10 December 2008
Negotiations between the United States, Russia, Korea and Japan failed to establish measures to restore depleted fisheries and protect cold water corals and other vulnerable deep-sea species and ecosystems on the Emperor Seamounts in the Northwest Pacific Ocean at a crucial meeting earlier this month in Tokyo.
The talks sought to reach agreement on multilateral measures to implement a groundbreaking UN resolution adopted in 2006. That resolution (UNGA 61/105) called on countries to: 1) take action immediately to sustainably manage fish stocks; 2) conduct impact assessments to determine whether bottom fishing activities would cause significant adverse impacts to vulnerable marine ecosystems and the long term sustainability of deep sea fish stocks; and 3) cease bottom fisheries in high seas areas where vulnerable marine ecosystems are known to occur or are likely to occur by 31 December 2008 unless conservation and management measures have been established to prevent significant adverse impacts on such ecosystems.
Conservation organizations, including the Natural Resources Defense Council and the Deep Sea Conservation Coalition, expressed dismay at the outcome. "The Northwest Pacific negotiations had been making important progress - indeed leading the way - toward meeting the requirements of UN General Assembly Resolution 61/105", said Lisa Speer of NRDC, who attended the meeting. "It is therefore doubly disappointing that the countries involved failed to agree on any measures to protect known or likely 'vulnerable marine ecosystems', or to prevent unsustainable fishing on severely depleted fish stocks in the region."
Particularly egregious was the failure of the countries to agree to a modest US proposal to close two seamounts in a high seas area near the US exclusive economic zone off of Hawaii needed to help restore depleted fish stocks, and small portions of two other seamounts, where vulnerable deep-sea species such as corals are known or likely to occur based on the best scientific information available.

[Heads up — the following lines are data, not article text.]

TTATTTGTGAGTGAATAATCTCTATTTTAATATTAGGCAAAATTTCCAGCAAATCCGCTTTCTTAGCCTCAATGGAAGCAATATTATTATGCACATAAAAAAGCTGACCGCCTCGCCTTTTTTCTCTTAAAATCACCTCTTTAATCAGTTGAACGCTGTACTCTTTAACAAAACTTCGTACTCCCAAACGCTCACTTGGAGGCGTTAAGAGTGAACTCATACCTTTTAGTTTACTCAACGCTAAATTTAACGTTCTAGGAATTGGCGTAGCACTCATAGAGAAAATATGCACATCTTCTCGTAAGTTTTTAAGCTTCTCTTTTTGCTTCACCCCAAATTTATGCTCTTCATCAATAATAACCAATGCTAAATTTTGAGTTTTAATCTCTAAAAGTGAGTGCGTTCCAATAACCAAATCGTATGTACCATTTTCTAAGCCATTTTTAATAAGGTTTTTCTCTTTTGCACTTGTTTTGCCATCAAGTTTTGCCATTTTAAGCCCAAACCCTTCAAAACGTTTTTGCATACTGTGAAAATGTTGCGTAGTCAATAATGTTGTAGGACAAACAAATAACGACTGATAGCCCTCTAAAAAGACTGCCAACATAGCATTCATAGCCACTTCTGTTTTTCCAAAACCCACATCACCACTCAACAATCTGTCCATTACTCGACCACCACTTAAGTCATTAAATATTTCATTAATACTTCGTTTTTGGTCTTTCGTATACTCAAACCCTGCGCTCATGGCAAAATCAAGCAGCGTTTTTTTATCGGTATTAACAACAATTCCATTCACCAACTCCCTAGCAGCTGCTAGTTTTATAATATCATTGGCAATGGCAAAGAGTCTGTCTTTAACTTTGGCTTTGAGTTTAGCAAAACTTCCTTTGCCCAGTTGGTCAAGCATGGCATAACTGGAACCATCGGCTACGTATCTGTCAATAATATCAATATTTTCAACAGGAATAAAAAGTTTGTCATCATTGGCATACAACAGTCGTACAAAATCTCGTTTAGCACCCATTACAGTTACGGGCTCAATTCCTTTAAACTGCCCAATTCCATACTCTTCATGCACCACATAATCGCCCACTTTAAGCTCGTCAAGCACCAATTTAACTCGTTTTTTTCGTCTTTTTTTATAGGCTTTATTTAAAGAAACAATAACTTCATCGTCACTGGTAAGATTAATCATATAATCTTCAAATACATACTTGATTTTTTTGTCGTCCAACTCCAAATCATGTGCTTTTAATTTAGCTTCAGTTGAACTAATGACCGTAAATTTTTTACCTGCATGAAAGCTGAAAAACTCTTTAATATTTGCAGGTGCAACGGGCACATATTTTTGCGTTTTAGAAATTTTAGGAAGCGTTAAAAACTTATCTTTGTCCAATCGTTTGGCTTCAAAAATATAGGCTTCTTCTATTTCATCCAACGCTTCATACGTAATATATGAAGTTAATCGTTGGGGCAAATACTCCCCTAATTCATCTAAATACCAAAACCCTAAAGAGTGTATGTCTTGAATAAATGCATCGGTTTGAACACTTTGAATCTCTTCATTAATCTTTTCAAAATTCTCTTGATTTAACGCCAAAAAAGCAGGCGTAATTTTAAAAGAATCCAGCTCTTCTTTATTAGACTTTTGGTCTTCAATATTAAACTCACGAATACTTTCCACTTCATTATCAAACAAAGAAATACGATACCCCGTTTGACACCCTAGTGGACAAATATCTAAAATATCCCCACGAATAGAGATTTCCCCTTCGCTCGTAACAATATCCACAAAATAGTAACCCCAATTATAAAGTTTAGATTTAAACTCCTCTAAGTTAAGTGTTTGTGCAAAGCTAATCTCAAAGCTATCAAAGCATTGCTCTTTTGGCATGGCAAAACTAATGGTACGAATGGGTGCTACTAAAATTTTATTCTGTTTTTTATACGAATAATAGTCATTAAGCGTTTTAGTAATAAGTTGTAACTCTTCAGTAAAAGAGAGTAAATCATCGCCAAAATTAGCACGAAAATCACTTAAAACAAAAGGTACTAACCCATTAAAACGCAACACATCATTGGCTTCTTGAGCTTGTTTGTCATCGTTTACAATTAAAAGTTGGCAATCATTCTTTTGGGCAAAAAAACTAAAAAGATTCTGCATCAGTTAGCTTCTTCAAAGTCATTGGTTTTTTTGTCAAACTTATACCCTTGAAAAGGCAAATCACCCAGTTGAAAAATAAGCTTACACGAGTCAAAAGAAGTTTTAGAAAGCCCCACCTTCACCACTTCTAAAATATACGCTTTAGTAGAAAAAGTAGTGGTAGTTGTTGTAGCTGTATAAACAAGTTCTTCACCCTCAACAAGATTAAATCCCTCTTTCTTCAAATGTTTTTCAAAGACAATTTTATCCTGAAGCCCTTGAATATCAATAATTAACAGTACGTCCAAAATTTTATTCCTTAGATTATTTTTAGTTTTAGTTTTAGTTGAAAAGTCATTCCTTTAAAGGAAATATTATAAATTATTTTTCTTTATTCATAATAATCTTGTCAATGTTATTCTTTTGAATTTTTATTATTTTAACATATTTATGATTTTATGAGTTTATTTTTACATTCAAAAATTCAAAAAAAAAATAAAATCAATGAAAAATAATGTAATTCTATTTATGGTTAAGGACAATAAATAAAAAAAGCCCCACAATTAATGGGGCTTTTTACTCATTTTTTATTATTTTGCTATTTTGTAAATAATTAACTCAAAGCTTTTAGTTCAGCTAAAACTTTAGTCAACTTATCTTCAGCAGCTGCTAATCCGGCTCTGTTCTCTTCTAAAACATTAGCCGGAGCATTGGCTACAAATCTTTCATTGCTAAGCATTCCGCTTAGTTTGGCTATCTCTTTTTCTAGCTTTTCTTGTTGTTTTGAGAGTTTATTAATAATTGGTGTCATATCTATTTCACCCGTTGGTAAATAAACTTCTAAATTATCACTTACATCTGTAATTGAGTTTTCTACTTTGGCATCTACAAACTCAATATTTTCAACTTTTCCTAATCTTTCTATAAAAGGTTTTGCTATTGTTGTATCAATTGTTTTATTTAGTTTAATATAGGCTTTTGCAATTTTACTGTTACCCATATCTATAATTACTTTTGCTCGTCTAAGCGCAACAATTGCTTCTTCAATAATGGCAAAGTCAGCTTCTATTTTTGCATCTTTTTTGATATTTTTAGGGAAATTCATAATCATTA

"It is appalling that the countries involved could not agree to protect even one small vulnerable marine ecosystem on one seamount in the entire 10 million square kilometer area of the NW Pacific Ocean", said Speer. "That biodiversity belongs to all nations, and if fishing nations can't protect it, the rest of the world needs to step in."
Speer predicted that the failure of the negotiations in the NW Pacific and other areas to adopt meaningful measures to protect vulnerable marine ecosystems and fish would lead to renewed calls for a moratorium on high seas bottom trawling.
In addition to failing to protect any vulnerable ecosystems and failing to adopt measures sufficient to restore depleted fisheries, the meeting also failed to agree on meaningful rules to constrain existing fishing activities. They failed to adopt rules requiring fishing vessels to move on should they encounter coral or other vulnerable species, requirements for observer coverage or training, or a protocol to guide exploratory fisheries. Two of the four participating countries failed to provide required assessments of the impacts of bottom fishing on vulnerable marine ecosystems and fish, or any proposed measures to prevent or mitigate those impacts. Finally, the meeting failed to agree to apply interim measures to high seas bottom fisheries in the remainder of the North Pacific Ocean, which is known to contain seamounts, deep sea corals, and other types of vulnerable marine ecosystems.
The failure of the States meeting in Tokyo to reach agreement means that high seas fishing nations that have not assessed the impacts of bottom fishing or adopted measures to address such impacts must stop bottom fishing by December 31, 2008 - the deadline set by the UN General Assembly and agreed by Japan, South Korea, the Russian Federation and the US at an early meeting of the Northwest Pacific nations in Korea in 2007. Continuing to fish would be in clear violation of their commitments to sustainable fisheries and protection of deep sea biodiversity.
Seamounts in the North Pacific have been subject to bottom trawling by vessels from Japan, Korea and Russia fishing primarily for alfonsino and armourhead over the past several years, lending urgency to the adoption of effective measures to protect them. In addition, it appears that one or more Taiwanese vessels are actually bottom trawl 'fishing' for corals on seamounts in the NW Pacific, based on anecdotal evidence discussed at an earlier meeting of the NW Pacific countries in October 2008. If this is case, this is a highly destructive practice and one which would serve to seriously undermine any efforts to protect corals from the impact of bottom trawling for fish species. This also raises the question of whether Taiwanese vessels are trawling for deep-water corals in other high seas areas of the world. The DSCC has called on the four countries participating in the NW Pacific negotiations to send as strong a diplomatic protest to Taiwan and call on the government to prohibit its vessels from trawling for coral.